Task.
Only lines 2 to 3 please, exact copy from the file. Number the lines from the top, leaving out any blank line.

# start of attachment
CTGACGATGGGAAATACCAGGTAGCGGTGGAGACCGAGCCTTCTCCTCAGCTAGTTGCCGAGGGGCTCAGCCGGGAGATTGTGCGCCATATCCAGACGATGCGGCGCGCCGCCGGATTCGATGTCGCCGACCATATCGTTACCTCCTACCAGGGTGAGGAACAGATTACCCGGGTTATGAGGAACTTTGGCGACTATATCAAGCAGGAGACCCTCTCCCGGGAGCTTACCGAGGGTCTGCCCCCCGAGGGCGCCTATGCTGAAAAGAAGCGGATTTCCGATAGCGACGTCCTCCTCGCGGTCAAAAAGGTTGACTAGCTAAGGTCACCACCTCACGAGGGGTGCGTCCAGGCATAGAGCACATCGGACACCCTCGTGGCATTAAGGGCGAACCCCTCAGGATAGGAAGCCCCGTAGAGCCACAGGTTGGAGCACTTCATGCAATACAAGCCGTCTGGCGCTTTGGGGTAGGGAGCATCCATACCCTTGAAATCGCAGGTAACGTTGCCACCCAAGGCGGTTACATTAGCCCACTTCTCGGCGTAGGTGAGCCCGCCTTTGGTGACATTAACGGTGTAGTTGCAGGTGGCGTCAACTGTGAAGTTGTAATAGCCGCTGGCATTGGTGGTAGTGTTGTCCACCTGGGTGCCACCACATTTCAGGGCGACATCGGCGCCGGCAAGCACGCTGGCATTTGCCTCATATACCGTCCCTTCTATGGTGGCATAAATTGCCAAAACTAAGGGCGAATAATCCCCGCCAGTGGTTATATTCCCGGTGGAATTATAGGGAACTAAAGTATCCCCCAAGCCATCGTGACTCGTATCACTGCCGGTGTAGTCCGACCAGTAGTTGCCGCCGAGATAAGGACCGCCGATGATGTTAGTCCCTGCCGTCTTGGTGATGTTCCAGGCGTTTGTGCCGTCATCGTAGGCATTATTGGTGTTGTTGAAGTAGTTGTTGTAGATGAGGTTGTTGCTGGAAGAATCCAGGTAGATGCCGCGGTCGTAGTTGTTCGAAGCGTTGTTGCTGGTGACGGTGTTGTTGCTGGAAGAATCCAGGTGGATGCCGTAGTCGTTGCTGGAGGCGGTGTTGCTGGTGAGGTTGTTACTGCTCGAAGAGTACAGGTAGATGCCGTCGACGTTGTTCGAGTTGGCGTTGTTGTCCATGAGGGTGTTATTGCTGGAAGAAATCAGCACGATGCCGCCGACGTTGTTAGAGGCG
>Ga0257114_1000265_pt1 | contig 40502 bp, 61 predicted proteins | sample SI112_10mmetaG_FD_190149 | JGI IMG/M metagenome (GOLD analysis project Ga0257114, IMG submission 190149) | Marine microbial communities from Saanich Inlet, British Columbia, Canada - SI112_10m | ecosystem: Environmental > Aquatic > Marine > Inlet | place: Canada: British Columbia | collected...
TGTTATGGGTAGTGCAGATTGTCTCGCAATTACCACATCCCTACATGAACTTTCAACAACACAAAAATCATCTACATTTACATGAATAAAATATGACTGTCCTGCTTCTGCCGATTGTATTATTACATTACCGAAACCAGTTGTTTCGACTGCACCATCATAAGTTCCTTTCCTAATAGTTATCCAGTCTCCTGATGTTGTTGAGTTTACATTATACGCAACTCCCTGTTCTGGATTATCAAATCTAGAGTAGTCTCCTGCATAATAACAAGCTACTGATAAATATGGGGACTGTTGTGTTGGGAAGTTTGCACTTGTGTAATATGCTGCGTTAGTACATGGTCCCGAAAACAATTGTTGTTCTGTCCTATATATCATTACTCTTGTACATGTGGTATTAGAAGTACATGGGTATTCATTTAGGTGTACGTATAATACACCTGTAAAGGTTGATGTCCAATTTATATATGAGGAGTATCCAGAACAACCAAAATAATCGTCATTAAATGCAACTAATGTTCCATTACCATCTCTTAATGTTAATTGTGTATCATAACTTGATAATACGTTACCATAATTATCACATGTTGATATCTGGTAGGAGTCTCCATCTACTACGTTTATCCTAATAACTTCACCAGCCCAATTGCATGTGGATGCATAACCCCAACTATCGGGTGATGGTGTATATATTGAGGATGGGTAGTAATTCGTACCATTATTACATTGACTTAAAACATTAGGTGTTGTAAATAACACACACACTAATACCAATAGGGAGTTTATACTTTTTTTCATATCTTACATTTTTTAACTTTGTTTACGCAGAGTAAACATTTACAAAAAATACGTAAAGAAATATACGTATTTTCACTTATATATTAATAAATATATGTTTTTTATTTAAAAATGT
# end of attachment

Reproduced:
>Ga0257114_1000265_pt1 | contig 40502 bp, 61 predicted proteins | sample SI112_10mmetaG_FD_190149 | JGI IMG/M metagenome (GOLD analysis project Ga0257114, IMG submission 190149) | Marine microbial communities from Saanich Inlet, British Columbia, Canada - SI112_10m | ecosystem: Environmental > Aquatic > Marine > Inlet | place: Canada: British Columbia | collected...
TGTTATGGGTAGTGCAGATTGTCTCGCAATTACCACATCCCTACATGAACTTTCAACAACACAAAAATCATCTACATTTACATGAATAAAATATGACTGTCCTGCTTCTGCCGATTGTATTATTACATTACCGAAACCAGTTGTTTCGACTGCACCATCATAAGTTCCTTTCCTAATAGTTATCCAGTCTCCTGATGTTGTTGAGTTTACATTATACGCAACTCCCTGTTCTGGATTATCAAATCTAGAGTAGTCTCCTGCATAATAACAAGCTACTGATAAATATGGGGACTGTTGTGTTGGGAAGTTTGCACTTGTGTAATATGCTGCGTTAGTACATGGTCCCGAAAACAATTGTTGTTCTGTCCTATATATCATTACTCTTGTACATGTGGTATTAGAAGTACATGGGTATTCATTTAGGTGTACGTATAATACACCTGTAAAGGTTGATGTCCAATTTATATATGAGGAGTATCCAGAACAACCAAAATAATCGTCATTAAATGCAACTAATGTTCCATTACCATCTCTTAATGTTAATTGTGTATCATAACTTGATAATACGTTACCATAATTATCACATGTTGATATCTGGTAGGAGTCTCCATCTACTACGTTTATCCTAATAACTTCACCAGCCCAATTGCATGTGGATGCATAACCCCAACTATCGGGTGATGGTGTATATATTGAGGATGGGTAGTAATTCGTACCATTATTACATTGACTTAAAACATTAGGTGTTGTAAATAACACACACACTAATACCAATAGGGAGTTTATACTTTTTTTCATATCTTACATTTTTTAACTTTGTTTACGCAGAGTAAACATTTACAAAAAATACGTAAAGAAATATACGTATTTTCACTTATATATTAATAAATATATGTTTTTTATTTAAAAATGT